Pittsburgh Mole Control Exterminator
Holy mole-y, what happened to my yard?!? So you have not been out to your yard for a while or perhaps it’s time to mow (again). Instead you’re shocked that your lawn is now being vandalized by an unknown varmint. Small ridges and tunnels have now taken over what was your yard and you’re thinking that you’d like nothing more than to escort these unwanted guests back to wherever they came from.
Why do I have them? A mole’s biggest reason to have wrecked your yard is to feed. As earthworms and grubs are staple food sources for the creature, moles will gravitate to yards that are perfect breeding grounds for these invertebrates and moles often will find a lawn that is well maintained and rich in moisture to be premium pickings for a nice meal.
What can I do to help the situation? Aside from having the infestation professionally treated, there are some helpful ways to help eliminate the mole issue and minimize chances of reoccurring. The use of grub control methods can be helpful to minimize food sources, but can be costly, especially if your property is on the larger side of the scale. Constantly monitoring the situation is a necessity with mole treatments.
Is the treatment safe? The Mole Control treatment is safe for humans and pets as our technicians are fully trained to perform these services with your family’s safety in mind.
I’d really rather not have them, so how do I get rid of these things? Moles are a tricky creature to handle and usually need to be professionally treated for full elimination. We at Budget Pest Control offer comprehensive Mole Control treatment plans that include the use of a variety of proven methods in tandem with a close monitoring of the situation.
Call Budget Pest Control 24/7 Our friendly office staff are here to answer any questions you may have about our Mole Control treatments. We can provide you with an estimate right over the phone, or in some situations, we can provide on-site inspections and estimates given by our trained certified field technicians. Either way, we can help ensure your yard is restored to its former glory (or at least…how it used to look).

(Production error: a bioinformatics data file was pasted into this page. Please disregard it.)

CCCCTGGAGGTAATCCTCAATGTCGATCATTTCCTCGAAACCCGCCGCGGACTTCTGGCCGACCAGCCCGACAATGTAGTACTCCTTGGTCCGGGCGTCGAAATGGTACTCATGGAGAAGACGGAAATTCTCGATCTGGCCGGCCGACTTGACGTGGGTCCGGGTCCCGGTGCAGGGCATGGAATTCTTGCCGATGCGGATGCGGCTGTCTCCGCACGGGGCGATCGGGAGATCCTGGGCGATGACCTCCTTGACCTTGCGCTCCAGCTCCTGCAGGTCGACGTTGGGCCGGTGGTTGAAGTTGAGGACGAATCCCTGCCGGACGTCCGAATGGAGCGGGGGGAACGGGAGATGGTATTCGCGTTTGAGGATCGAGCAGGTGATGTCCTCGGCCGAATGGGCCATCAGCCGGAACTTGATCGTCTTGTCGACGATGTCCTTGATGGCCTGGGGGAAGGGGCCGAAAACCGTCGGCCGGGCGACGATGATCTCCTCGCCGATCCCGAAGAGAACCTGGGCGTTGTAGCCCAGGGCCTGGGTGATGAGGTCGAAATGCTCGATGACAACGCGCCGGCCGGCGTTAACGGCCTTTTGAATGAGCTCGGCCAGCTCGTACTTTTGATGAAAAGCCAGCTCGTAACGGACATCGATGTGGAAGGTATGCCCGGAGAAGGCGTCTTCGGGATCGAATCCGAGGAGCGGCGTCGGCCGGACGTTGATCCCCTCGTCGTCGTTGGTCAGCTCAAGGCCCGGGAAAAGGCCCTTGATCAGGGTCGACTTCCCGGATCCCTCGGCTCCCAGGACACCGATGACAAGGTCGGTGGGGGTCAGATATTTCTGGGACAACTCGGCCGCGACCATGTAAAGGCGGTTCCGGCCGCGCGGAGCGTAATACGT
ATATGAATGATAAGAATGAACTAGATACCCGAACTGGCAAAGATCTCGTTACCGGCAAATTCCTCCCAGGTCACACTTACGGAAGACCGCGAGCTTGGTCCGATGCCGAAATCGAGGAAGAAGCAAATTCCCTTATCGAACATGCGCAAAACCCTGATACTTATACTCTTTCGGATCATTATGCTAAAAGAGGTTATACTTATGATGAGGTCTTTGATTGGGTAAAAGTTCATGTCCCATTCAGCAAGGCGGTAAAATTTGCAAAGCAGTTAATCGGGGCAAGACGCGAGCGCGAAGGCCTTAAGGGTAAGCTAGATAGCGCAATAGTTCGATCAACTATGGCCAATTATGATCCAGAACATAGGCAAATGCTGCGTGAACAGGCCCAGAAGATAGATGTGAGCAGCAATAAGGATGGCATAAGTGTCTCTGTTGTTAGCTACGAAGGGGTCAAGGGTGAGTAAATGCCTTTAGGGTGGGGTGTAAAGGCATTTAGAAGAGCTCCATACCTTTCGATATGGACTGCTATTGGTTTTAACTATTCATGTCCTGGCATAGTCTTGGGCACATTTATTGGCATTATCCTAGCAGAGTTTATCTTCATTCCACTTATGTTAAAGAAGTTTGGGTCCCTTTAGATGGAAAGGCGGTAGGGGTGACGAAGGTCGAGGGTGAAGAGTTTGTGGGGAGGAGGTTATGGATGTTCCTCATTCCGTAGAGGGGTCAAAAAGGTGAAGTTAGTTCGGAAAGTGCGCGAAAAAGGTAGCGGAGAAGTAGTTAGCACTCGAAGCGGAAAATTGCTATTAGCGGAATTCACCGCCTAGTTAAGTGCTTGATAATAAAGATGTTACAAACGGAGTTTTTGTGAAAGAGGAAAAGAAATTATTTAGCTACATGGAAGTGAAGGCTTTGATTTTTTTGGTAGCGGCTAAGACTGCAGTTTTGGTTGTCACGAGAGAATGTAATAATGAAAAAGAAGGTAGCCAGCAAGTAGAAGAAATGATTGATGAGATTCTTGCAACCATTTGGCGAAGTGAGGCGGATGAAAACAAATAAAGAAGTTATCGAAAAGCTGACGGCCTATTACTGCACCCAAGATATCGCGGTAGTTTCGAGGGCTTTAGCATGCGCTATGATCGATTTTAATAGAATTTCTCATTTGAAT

Moles are subterranean mammals, usually ranging from about 6-7 inches in size on average, and weighing in at around 3 or 4 oz. The most common type of mole in our area is the eastern mole, which is of a dark grey or brown color. The mole has a distinct pink nose and large fleshy-colored front feet, used to power their way through soil.
- Moles are friendly hosts, allowing other small mammals such as voles, field mice and house mice to live in their excavated burrows. These mammals will eat roots, seeds and tubers underground, causing damage that is usually mistakenly blamed on the mole.
- Moles are actually just as blind as they are portrayed in pop culture. They have fused eyelids, and the only function of their eyes is to distinguish between light and dark.
- The starry nosed mole, which exists in our region, has a unique nose with 25,000+ tiny sensory receptors on it, giving it the ability to smell underwater, to sense prey through electrical currents and to detect seismic activity within the Earth.
MYTH: Mole hills in lawns are usually created by a group of moles that inhabit the area.
FACT: Most damage done to a yard by moles is caused by 1 or 2 moles. They’re very solitary creatures but are also incredibly industrious. Moles will work on average about sun-up to sun-down in a day with very little time for resting.
MYTH: Moles only prefer lush, green lawns over anything else.
FACT: While not entirely a myth; moles gravitate to any yard that has moist, loamy soil, as it is perfect harborage for their main food sources- grubs and earthworms. A small side note to this information is that people in valleys or at lower elevations are even more susceptible to possible mole infestation as runoff flows downward, they will pool water under the soil.
- Although you may not need us to tell you this, the biggest indicator of mole infestation will be the appearance of ridges and mounds of dirt on the surface of your lawn/mulch bed/garden.
- Another sign of moles in a yard aside from mounds is the death of plant life in a garden or topiary bed. Moles will unintentionally damage the roots to plants as they move through an area. If you’ve got an issue with plants dying from some unknown affliction, this may be a sign of moles.
- High concentrations of grub or earthworm activity in your yard may be an attractant to moles.